Quarantine and lockdowns are sweeping across the world as countries seek to contain Covid-19 and save lives. Bermuda is now one of those, with the Bermuda Government recently announcing the confirmation of two cases of Covid-19. Inbound flights have been restricted, schools have closed, public transportation has been suspended and workers across the board have been encouraged to work from home where possible.
It is difficult to imagine higher stakes from a human rights perspective — mass interferences with whole populations’ liberties on one side versus the weighty public interest in protecting lives on the other, and all of this against the clock and under the shadow of uncertainty and disorder.
Where do our legal rights fit into all of this and what implications do these sudden and drastic measures have on the citizens of Bermuda?
The Government is working around the clock to help control the outbreak, enacting emergency laws where necessary. With effect from Tuesday gone, all persons arriving into Bermuda will be required to self-quarantine for 14 days and should expect to do so subject to public health monitoring.
There has been much discussion worldwide about bringing in new powers to allow the police to detain those breaking quarantine measures. Britain has just announced it is now allowing the police to use “reasonable force” to detain those at risk of spreading the virus to others.
Where the police may take those in defiance is not known, and what an unenviable task for them and health officials detaining those in proximity who are suspected of carrying the highly infectious airborne disease.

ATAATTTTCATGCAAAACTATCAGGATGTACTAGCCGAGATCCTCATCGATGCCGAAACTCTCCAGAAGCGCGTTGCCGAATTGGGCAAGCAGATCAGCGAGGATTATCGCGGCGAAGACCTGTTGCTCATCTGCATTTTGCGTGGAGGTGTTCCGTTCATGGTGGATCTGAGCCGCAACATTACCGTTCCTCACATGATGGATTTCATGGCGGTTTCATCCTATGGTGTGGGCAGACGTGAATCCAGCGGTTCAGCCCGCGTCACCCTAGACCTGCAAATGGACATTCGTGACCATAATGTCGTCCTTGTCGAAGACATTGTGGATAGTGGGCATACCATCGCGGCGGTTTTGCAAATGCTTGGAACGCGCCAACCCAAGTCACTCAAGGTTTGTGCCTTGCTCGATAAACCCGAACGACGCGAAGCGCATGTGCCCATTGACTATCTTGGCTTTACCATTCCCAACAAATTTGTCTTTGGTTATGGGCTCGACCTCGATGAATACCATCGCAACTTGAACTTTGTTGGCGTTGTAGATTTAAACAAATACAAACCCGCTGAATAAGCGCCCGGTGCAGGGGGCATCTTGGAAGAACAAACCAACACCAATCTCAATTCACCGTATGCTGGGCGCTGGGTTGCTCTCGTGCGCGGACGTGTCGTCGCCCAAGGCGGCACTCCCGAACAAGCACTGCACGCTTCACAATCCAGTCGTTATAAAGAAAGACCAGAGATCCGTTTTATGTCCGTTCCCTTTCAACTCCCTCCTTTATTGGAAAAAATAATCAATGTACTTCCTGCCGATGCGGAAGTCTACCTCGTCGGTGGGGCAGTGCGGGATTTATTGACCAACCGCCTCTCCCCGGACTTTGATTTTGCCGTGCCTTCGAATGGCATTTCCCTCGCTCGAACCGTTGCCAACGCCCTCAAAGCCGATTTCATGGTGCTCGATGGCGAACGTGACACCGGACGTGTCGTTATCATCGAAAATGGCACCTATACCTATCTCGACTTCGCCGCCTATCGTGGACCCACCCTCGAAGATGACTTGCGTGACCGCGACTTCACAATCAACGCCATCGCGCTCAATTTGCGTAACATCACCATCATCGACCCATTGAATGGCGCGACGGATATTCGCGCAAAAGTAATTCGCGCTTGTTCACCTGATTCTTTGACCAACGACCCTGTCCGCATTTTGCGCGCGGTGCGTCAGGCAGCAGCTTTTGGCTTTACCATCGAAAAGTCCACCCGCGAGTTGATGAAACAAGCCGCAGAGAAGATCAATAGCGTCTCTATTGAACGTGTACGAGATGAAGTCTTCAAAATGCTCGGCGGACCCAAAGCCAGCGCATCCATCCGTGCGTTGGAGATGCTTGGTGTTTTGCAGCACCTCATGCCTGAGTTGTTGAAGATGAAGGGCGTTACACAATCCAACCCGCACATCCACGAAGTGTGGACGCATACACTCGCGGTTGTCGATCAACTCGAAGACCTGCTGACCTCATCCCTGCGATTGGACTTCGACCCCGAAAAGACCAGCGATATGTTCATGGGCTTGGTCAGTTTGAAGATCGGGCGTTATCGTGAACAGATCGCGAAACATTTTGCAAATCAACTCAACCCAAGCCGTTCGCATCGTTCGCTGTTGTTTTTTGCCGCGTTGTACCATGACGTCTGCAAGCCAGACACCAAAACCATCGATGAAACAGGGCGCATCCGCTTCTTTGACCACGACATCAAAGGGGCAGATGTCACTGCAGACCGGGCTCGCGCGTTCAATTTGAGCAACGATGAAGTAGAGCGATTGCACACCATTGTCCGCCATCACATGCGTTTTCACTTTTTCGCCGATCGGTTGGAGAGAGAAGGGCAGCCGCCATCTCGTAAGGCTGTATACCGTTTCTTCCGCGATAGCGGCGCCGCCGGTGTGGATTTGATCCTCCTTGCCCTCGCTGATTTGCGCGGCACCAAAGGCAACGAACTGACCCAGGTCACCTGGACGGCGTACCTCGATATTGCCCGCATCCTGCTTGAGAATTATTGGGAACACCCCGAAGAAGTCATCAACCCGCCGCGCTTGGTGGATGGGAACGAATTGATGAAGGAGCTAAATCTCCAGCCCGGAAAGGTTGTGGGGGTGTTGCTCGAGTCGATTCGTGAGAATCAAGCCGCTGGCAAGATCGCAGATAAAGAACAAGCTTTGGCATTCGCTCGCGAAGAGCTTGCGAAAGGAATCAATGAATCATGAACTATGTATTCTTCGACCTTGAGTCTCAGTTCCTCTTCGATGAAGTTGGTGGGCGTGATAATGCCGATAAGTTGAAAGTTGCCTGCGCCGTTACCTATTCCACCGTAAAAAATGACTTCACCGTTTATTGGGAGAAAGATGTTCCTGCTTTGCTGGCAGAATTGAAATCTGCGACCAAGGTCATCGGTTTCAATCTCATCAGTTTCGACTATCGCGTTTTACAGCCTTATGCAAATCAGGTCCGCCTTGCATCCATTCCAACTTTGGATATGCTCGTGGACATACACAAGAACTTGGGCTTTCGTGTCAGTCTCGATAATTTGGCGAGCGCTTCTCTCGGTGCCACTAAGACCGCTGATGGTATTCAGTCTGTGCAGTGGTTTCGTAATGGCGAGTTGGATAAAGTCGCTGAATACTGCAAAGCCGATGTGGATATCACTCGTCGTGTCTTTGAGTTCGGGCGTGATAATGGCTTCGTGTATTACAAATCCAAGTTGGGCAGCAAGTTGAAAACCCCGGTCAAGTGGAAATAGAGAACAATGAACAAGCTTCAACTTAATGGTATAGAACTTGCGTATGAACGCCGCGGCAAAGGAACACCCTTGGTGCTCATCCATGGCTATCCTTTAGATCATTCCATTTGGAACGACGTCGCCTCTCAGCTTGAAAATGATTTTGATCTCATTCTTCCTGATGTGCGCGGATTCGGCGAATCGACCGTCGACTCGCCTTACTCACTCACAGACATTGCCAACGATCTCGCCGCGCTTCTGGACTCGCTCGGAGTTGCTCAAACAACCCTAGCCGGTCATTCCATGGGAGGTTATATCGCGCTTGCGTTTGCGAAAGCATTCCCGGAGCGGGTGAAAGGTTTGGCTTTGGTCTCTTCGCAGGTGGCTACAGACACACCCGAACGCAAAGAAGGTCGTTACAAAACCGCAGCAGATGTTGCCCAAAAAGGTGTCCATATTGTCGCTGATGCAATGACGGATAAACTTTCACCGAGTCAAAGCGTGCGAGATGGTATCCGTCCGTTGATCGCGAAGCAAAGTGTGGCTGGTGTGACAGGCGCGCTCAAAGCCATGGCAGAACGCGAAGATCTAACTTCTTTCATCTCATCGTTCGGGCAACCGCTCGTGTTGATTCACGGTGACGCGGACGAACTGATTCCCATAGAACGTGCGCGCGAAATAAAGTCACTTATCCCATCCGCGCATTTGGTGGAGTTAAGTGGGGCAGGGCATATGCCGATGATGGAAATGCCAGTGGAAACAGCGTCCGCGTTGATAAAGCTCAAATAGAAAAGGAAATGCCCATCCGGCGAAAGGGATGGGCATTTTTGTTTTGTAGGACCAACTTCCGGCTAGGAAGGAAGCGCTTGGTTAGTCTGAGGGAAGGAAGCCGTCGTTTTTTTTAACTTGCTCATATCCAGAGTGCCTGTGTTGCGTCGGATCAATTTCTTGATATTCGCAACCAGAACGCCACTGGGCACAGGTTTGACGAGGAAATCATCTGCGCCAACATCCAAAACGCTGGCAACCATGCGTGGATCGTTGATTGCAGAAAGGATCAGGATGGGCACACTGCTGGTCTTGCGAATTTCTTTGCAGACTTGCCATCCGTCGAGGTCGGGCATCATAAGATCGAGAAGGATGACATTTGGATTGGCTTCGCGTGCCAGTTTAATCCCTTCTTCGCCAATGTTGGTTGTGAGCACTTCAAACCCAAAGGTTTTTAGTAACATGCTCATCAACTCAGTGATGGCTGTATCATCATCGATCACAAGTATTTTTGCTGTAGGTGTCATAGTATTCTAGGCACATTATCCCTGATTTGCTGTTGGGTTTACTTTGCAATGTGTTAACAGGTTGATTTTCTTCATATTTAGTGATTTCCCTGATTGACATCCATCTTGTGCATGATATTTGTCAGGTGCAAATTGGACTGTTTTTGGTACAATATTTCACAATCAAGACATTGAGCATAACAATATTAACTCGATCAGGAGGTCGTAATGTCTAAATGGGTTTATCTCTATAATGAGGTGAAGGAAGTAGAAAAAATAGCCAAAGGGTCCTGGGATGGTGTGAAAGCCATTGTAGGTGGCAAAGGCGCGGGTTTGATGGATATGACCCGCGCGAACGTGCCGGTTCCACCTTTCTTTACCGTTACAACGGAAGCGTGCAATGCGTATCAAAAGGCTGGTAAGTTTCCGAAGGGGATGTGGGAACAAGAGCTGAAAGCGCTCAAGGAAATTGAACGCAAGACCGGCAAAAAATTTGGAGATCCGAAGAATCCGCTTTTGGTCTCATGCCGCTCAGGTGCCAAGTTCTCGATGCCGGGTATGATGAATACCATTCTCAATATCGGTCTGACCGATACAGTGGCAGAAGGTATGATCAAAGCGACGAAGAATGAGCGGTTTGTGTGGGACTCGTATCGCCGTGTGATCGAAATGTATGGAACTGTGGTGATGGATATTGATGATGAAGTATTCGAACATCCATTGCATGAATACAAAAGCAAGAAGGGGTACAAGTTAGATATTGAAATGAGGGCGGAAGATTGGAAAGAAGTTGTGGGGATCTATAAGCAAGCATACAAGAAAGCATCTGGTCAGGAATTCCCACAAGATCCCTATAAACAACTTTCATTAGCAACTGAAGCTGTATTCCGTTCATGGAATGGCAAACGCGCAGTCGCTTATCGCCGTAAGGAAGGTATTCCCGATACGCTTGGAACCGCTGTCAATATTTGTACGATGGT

At present, a police officer’s powers of arrest are premised on the concept of committing a criminal offence.
It may be possible to define “breaking quarantine” an offence, although this would require the individual concerned to know they were subject to quarantine measures in the first place in order for them to regulate that behaviour accordingly.
Whether or not such a status would be imposed on them either by a doctor telling the patient they were to be legally quarantined, or by the patient self-identifying as being required to quarantine, would be fundamental to how the legislation functions.
The former would be likely to exert a heavy burden on medical staff, reducing the number of people subject to quarantine and limiting effectiveness as a public health tool.
The latter approach would require the individual to conduct their own assessment of whether or not their behaviour is criminal against a set of medical criteria, which most individuals are likely to be unfamiliar with.
Unlike most criminal offences, the unacceptability of which are usually reflected to a degree of consensus across society, such an exercise would require the individual to make an assessment on a matter that previously would have been within the field of personal judgment rather than criminality.
The scope for innocent infringements in asking people to assess whether their cough is “new and persistent” would seem high and unreasonable, not to mention unenforceable.
An alternative would be to introduce legislation akin to section 13 of the Mental Health Act 1968 giving novel powers to the police to remove those they consider unwell. Such an approach would come with its own serious problems.
How are the police qualified to make that assessment?
If the purpose is to dissuade the mentally competent from breaking quarantine, it would seem sensible to attach a punishment or deterrence to non-compliance. But the Mental Health Act 1968 quite rightly does not function in this way.